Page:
This brick building, one of the schools funded by John McDonogh’s bequest (see OR116), was among the first public schools “for colored children” in New Orleans. The classical entrance, added in the twentieth century, and exterior symmetry disguise the fact that Freret’s design is basically Gothic Revival, apparent in the brick hood moldings and gable-end blind arcade. A feature of several of Freret’s school designs was a ground-floor open play area, which in this case has been enclosed for additional classroom space. When the school board reassigned the McDonogh School No. 6 to white children in 1888, protests from the African American community, whose members then still had voting rights, caused this decision to be temporarily revoked. However, in 1926, because the school was located in a primarily white neighborhood, the board succeeded in transferring it to white students, remodeling the building for commercial and secretarial classes for girls. After the school closed in 1960, it was purchased by the Tikvat Shalom congregation and then, in 1977, by St. George’s Episcopal School. A few years later, St. George’s acquired the nearby former Jefferson Market (4301 Magazine Street), an E. A. Christy design of 1917, which was converted into a gymnasium in 1990.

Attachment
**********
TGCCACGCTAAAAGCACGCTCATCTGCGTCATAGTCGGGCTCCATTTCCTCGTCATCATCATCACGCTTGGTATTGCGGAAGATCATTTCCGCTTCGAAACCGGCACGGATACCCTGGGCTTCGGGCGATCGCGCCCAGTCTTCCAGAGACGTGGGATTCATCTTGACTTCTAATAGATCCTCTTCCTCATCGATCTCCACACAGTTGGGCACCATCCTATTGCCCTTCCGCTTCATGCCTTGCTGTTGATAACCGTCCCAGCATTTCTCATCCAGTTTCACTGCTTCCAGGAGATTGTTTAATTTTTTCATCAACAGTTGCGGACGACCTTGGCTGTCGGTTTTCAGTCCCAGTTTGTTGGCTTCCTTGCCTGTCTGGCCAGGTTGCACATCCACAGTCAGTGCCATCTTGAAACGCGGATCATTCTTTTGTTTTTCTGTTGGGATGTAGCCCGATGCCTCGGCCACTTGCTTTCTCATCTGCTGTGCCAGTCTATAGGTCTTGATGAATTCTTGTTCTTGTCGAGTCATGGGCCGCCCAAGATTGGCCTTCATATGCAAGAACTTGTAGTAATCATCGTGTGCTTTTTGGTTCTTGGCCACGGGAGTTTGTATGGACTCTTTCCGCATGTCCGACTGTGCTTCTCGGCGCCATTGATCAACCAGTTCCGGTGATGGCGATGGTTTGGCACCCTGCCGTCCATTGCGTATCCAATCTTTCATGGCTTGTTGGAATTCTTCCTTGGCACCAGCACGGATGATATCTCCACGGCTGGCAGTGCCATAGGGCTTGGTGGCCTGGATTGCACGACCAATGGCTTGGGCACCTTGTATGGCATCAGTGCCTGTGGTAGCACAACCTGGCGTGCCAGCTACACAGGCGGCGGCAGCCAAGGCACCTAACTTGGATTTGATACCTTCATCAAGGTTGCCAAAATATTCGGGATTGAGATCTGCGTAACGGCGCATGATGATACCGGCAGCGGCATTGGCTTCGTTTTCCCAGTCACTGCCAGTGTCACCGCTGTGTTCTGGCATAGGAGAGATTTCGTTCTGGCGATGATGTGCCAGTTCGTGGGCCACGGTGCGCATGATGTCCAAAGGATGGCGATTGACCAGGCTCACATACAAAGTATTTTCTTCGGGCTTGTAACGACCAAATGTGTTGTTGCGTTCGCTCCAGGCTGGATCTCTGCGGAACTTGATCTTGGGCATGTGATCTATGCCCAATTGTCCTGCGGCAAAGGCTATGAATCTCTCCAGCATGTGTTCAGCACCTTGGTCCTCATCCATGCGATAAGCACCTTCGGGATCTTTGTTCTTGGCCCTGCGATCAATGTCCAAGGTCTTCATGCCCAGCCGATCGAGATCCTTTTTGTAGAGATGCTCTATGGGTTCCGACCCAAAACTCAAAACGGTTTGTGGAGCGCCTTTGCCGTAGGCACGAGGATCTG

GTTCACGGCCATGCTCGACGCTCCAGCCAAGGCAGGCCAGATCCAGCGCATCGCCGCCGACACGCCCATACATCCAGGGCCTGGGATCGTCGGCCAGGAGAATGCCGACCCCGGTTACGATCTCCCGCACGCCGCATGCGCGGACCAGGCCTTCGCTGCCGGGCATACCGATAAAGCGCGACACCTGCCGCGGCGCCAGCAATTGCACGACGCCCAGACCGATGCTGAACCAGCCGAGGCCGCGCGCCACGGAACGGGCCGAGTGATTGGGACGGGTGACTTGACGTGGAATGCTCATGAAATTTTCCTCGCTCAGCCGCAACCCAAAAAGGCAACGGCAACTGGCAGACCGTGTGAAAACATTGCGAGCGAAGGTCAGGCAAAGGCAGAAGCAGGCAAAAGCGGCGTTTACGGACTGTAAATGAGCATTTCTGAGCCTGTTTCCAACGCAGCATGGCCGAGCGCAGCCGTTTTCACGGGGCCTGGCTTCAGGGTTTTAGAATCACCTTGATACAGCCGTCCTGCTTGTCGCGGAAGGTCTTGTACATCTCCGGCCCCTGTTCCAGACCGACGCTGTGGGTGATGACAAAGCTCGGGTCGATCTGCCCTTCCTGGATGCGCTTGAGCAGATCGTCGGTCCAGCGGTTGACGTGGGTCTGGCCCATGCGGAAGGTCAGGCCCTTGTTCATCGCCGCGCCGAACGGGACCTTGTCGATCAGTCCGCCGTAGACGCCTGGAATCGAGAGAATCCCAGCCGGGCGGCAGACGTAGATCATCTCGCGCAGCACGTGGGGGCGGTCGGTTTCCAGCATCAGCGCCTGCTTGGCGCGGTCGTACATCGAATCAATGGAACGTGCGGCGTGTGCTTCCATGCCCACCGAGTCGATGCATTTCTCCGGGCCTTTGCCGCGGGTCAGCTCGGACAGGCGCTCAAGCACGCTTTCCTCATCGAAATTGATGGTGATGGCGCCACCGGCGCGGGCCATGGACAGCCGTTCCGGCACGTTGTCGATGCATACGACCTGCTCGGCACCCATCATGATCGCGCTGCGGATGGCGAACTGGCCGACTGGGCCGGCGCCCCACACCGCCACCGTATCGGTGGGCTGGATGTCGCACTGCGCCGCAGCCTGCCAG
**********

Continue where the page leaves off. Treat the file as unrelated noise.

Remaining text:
William Freret designed several school buildings for the New Orleans public school system in the late nineteenth century. One example nearby (1111 Milan Street) is McDonogh School No. 7 (1877), which has retained its Gothic Revival exterior. Near St. George’s are two other noteworthy buildings: the Carnegie-funded Renaissance-styled library (1908; 913 Napoleon Avenue), now the Children’s Resource Center Library, by Favrot and Livaudais, and, in the next block at 1025 Napoleon, the Gothic Revival St. Stephen’s Church (1868–1887) designed by Thomas W. Carter, with a spire added in 1908.